There is just one point that has been missed by many of the commentariat in both old and new media about the competition between David Cameron and Jack Straw for ideas that involve tinkering round the edges of our derelict parliamentary system.
Recall of MPs, set-term parliaments, committees elected by back-bench members, more scrutiny of legislation, all sound wonderful ideas but none of them tackle the main issues of legislation being done by bodies we do not elect or control.
Cameron is also talking about devolving power to ever lower rungs of government, an idea that he may or may not have acquired from Daniel Hannan and Douglas Carswell. Nothing wrong with that, though having a quango to supervise the House of Commons finances does not seem to me to be a step in the right direction.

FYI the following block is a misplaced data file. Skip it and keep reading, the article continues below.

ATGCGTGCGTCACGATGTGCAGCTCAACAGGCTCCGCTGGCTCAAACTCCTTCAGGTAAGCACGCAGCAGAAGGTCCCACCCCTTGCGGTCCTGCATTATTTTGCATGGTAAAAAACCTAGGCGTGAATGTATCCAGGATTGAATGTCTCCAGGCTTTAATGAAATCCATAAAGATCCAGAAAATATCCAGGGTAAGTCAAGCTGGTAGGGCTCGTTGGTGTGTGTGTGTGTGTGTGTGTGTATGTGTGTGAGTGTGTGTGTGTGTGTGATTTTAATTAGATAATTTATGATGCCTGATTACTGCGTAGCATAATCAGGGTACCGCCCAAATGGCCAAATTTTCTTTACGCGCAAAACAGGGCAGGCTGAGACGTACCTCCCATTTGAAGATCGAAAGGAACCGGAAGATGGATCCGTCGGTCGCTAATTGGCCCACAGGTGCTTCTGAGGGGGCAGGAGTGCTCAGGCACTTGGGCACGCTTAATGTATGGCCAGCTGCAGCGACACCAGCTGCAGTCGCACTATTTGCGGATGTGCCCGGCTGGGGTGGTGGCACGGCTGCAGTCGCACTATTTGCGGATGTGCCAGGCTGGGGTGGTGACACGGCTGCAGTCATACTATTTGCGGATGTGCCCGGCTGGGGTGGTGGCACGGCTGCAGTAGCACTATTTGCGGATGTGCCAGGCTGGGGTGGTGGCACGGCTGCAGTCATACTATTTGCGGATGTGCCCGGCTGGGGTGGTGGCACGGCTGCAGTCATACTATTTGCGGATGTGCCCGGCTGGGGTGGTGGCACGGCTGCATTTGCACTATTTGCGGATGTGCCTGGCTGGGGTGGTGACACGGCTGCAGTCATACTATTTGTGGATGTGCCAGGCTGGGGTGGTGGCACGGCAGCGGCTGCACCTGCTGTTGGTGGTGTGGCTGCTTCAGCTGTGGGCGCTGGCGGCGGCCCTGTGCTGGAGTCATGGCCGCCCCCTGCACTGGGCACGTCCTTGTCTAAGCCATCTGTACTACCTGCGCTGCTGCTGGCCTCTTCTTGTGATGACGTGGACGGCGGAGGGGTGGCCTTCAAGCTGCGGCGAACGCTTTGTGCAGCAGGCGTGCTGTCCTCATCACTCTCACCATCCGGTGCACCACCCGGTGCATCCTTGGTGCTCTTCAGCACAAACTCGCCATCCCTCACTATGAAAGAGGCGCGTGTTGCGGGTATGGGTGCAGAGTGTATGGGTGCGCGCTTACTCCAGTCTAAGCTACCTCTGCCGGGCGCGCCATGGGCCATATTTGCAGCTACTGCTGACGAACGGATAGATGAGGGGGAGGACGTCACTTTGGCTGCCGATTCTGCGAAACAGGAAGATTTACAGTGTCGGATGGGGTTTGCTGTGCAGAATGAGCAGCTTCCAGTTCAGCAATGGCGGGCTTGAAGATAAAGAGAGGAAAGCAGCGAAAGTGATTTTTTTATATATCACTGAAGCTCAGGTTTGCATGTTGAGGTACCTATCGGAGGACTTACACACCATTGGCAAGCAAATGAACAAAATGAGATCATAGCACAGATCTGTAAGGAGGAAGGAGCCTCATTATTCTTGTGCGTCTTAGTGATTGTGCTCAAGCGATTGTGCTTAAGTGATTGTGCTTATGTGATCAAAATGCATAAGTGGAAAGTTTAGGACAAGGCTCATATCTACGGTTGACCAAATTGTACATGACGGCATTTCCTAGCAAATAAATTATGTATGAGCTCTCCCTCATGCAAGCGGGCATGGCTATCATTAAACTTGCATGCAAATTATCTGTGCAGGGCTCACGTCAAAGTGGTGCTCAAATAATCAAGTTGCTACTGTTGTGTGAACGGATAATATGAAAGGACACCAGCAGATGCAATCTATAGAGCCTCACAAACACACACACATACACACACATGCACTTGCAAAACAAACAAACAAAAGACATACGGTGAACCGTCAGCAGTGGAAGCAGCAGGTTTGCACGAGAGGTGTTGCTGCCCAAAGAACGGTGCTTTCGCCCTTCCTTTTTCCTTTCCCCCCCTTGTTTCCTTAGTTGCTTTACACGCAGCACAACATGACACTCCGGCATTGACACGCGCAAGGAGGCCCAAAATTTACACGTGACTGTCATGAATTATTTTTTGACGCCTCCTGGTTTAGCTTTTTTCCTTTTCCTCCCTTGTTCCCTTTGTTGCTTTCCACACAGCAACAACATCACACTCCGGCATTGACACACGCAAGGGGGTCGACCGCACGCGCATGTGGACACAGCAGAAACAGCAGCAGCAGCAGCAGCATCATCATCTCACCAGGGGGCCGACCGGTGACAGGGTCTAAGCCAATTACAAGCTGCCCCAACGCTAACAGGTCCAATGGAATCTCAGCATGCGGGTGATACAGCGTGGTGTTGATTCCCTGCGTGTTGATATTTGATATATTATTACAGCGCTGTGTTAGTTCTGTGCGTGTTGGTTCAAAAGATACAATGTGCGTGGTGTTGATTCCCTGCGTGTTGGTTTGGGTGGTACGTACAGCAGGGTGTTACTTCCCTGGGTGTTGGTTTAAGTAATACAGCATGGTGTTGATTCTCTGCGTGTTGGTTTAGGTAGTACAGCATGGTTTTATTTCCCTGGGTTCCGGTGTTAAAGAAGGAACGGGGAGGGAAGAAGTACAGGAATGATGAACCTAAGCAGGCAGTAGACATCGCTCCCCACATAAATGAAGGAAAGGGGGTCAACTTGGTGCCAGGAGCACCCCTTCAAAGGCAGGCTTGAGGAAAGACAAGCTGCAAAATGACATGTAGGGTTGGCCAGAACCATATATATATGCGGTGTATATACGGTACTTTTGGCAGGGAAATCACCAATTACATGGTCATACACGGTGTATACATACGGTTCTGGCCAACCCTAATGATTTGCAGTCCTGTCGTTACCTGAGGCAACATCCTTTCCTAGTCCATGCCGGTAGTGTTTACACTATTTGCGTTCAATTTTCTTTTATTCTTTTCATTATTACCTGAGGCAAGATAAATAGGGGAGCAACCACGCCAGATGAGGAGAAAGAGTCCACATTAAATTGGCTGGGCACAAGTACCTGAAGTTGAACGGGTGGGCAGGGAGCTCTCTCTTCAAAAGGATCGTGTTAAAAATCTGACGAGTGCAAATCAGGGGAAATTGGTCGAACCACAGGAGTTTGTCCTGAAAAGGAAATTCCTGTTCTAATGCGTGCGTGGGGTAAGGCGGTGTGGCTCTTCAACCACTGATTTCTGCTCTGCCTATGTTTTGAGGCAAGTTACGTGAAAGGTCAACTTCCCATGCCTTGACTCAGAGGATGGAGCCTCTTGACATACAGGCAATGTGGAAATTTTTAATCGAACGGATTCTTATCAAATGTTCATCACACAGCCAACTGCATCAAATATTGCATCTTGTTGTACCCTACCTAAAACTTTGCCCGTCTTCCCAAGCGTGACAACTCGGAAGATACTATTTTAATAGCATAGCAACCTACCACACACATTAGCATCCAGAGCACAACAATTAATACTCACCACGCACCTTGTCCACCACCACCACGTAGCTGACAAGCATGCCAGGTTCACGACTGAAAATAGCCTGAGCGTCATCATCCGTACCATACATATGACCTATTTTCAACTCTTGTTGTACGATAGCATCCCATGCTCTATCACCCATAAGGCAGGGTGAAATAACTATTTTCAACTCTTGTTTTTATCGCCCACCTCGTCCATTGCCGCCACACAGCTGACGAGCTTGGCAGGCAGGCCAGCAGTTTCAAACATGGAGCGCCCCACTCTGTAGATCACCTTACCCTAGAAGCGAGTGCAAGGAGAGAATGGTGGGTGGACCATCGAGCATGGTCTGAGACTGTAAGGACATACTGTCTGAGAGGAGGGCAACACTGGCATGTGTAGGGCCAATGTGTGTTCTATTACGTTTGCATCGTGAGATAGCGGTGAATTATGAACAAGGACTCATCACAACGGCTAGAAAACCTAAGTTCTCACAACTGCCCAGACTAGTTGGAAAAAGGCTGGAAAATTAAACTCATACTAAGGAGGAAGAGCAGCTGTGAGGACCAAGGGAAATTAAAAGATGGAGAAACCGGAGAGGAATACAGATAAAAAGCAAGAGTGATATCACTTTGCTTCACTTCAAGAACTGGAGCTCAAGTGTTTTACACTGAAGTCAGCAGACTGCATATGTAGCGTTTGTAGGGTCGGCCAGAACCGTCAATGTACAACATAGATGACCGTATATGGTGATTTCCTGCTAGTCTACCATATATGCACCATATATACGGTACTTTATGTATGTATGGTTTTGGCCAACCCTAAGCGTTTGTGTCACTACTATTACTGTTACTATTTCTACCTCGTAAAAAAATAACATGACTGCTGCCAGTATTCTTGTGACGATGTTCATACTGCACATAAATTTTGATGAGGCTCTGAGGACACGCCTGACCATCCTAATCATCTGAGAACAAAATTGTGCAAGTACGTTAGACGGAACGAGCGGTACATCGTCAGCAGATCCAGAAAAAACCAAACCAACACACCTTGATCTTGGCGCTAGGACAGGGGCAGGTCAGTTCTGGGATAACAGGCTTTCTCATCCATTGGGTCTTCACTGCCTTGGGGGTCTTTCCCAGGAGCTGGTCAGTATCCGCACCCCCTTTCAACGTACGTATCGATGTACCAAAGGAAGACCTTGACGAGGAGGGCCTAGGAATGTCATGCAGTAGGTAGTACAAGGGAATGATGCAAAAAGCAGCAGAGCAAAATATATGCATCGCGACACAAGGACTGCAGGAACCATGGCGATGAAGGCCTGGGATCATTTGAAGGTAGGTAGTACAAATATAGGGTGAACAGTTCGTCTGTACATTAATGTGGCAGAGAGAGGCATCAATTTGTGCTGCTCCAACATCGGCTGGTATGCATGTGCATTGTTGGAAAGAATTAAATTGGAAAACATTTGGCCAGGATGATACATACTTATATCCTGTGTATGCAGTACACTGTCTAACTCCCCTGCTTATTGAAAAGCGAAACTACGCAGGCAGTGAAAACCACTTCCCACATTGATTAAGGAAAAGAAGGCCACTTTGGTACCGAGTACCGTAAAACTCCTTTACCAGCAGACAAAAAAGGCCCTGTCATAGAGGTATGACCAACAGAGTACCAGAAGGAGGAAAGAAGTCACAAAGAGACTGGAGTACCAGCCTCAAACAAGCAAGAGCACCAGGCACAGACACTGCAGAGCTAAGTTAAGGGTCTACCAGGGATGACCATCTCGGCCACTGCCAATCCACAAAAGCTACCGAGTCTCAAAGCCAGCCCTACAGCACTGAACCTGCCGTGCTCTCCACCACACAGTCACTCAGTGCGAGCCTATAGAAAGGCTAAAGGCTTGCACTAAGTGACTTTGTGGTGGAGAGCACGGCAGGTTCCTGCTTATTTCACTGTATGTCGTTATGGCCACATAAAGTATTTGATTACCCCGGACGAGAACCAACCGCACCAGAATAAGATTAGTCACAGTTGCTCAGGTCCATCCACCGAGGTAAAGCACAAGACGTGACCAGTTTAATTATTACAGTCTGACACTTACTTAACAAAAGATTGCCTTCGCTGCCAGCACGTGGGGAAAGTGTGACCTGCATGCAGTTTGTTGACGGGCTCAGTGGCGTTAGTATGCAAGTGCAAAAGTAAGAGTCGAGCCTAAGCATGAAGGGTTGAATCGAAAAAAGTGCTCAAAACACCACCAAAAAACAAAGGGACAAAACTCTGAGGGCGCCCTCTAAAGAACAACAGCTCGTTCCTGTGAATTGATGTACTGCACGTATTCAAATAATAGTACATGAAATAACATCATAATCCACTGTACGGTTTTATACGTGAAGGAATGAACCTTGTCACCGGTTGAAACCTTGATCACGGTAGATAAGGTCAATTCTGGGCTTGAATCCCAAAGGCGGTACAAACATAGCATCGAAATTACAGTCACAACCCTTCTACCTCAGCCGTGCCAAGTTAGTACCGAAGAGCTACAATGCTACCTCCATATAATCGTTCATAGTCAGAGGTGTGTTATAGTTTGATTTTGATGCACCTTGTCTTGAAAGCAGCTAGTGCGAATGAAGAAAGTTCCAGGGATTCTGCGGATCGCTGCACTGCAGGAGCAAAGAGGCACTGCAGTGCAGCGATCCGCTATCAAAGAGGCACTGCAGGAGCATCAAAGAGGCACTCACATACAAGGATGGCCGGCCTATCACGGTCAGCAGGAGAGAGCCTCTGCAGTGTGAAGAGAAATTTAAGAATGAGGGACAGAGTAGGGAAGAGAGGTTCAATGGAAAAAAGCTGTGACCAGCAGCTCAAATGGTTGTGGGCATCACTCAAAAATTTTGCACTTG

This, however, has turned into articles and headlines that tell us about David Cameron wanting to devolve power to the people. If that is what the Boy-King means then he has completely misunderstood the basic tenet of modern English and Anglospheric power structure. The state cannot devolve power to the people because it belongs to them in the first place; the state does not grant the people liberties because those liberties are the people's property. It is all the other way round: the people might, for various reasons, loan powers and agree to forego their liberties for certain purposes. It is high time our politicians grasped this simple fact.